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A pocket Library For All

10 July 2023, Impact of Our Work

Putting learning technology into the hands of Vietnamese school children

Meet six-year-old Quynh from rural northwest Vietnam. She’s a bright and ambitious little girl. She competes fiercely in her school’s academic contests and loves learning to read and write. 

Six-year-old Quynh tests her maths skills during an academic showcase at her school.
Photo: Katharina Glynne / Save the Children.

As a girl belonging to the Laotian ethnic minority, statistics say Quynh is likely to have far lower educational outcomes compared to her Vietnamese classmates, especially in literacy.   

Unfortunately, Quynh only has one book to read at home. Her parents make a modest living raising pigs and making brooms. But at school, access to learning technology means Quynh has a whole library right at the tips of her finger.   

Learning made fun

These special yellow tablets, developed by Library For All and funded by the Australian Government, are packed full of picture books and interactive activities. The tablets infuse learning with fun and excitement, encouraging Quynh and her classmates to dive into reading. 

Children in rural northwest Vietnam learning with Library For All’s reading app, ‘Elevate.’
Photo: Nayomi Kannangara / Save the Children.

“There’s a story reading app on this tablet. There are games too,” Quynh explains. The six-year-old’s favourite story is about a girl that goes to the market, an e-book she’s revisited countless times.  

Quynh’s parents recognise the benefits the tablets have on their daughter. Song, her mother, says, “when she got home from school, she told us that there are many things to learn and write on the tablet, which helped her understand the lessons.” 

Tram, her father, chimes in. He follows his daughter’s education closely and is enthusiastic about the technology. “Basically, this tablet is perfect for children. The main thing is that it helps them enhance their knowledge.” 

Tram and Song are highly engaged in their daughter’s learning and believe digital technology is helping her thrive at school.
Photo: Katharina Glynne / Save the Children.

“Students love it” 

Hue, a dedicated teacher, has incorporated the tablets in her classroom. She commends the effectiveness of ‘Elevate’, a colourful, interactive app that helps students pick up language skills. She finds it especially helpful for her first graders, who haven’t yet learned to read.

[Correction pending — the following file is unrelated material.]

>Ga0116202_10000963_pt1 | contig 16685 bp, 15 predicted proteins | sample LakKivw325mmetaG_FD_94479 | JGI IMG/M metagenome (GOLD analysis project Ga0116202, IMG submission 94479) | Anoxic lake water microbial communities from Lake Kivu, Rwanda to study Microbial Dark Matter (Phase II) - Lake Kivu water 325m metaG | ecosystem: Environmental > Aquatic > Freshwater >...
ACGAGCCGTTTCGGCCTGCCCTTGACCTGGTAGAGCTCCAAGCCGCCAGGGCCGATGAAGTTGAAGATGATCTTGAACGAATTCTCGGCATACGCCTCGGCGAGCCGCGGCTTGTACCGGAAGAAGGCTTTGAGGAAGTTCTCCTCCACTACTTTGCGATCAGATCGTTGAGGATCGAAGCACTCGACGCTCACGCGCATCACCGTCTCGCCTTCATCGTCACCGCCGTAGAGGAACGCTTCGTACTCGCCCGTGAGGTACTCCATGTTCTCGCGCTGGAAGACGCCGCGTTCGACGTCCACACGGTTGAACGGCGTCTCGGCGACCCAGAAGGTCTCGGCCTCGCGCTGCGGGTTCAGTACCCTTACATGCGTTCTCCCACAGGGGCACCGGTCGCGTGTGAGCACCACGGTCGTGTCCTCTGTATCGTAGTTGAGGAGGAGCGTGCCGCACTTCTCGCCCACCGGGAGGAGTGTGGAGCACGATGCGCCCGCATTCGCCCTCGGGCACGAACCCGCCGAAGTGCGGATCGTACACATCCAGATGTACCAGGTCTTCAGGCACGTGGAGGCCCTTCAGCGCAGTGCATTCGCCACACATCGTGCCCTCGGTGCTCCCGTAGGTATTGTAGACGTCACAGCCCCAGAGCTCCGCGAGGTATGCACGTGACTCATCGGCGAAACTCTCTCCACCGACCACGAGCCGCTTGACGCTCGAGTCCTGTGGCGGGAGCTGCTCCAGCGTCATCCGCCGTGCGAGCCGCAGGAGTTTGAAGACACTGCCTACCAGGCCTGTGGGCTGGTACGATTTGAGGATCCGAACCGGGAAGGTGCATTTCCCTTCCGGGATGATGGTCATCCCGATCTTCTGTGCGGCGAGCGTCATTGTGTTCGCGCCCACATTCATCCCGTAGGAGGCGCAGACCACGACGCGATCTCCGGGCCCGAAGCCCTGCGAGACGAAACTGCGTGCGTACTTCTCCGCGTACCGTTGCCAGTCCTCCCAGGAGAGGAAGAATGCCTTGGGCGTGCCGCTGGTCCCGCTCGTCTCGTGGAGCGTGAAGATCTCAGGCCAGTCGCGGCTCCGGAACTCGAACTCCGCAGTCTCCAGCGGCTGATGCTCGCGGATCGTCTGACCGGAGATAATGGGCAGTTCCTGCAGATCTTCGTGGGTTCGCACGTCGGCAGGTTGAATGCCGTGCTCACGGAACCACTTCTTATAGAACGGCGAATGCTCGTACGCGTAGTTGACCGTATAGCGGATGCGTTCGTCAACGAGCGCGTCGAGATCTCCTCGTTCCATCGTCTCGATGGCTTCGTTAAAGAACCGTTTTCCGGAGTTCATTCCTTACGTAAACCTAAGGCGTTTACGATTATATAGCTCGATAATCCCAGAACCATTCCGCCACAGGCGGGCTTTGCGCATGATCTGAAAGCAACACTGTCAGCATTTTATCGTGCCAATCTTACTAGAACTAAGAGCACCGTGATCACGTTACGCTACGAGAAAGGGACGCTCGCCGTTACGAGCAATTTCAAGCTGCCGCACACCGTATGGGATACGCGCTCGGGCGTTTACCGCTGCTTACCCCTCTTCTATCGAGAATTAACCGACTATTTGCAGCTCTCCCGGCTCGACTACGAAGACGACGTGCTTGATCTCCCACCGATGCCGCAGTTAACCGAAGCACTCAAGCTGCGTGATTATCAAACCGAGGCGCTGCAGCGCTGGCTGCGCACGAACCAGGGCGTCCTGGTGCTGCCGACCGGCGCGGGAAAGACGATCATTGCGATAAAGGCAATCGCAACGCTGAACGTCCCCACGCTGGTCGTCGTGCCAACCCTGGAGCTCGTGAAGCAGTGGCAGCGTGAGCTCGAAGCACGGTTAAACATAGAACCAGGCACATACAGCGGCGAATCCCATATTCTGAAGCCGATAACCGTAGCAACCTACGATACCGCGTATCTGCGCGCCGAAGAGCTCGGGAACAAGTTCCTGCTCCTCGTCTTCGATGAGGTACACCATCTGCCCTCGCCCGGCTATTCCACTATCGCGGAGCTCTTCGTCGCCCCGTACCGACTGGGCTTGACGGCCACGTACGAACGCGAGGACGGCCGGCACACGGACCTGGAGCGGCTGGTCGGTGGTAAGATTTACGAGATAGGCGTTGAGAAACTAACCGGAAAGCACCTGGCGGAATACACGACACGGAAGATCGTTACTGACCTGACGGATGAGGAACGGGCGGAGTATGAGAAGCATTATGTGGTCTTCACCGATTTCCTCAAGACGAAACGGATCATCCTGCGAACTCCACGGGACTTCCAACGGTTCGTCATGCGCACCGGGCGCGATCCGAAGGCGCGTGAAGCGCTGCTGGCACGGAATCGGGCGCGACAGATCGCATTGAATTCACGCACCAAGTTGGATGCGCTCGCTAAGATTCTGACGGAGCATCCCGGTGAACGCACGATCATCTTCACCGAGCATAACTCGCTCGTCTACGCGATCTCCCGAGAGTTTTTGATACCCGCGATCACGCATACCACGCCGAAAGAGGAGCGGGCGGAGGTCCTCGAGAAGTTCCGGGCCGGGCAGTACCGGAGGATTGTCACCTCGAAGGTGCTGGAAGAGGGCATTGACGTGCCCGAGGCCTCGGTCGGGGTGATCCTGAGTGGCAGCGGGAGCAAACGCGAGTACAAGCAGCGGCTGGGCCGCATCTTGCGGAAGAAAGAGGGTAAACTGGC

“On that tablet, there are pictures, audio, and pronunciation examples to help them learn faster,” Hue says. “Students love it, and it's incredibly convenient for teachers.”

Hue reflects on the excellent progress of her students. “When they started learning with Elevate, they couldn’t read all the words yet. And by the end of their trial of the Elevate app, which was also the end of their reading program, they could read well.”  

Hue has enthusiastically incorporated digital technology into her classroom and says the benefits are obvious.
Photo: Katharina Glynne / Save the Children.

21st century skills

Hue says her students have quickly learned how to navigate the technology, even though many of them don’t have digital devices at home. “…after a few lessons where they got to learn with the tablet, they now have no problems using it.” She adds, “I think it allows them to acquire digital skills, thereby facilitating their learning in the future.”

Thanks to the support of our donors, our project in northwest Vietnam has enabled 19 teachers to integrate the tablets into their lessons, benefiting hundreds of students. 

Trialling this innovation has also uncovered valuable lessons about how digital technology can enhance children's learning, in and out of the classroom - and in the face of school closures.

Quynh (6) loves learning with Library For All’s reading apps.
Photo: Katharina Glynne / Save the Children.

Quynh is thrilled to hold the yellow tablet – and her future - in her small hands. With your support, we’ve helped 442 other students like her grasp their futures with newfound skills and confidence.  

This project is supported by the Australian Government through the Australian NGO Cooperation Program. 

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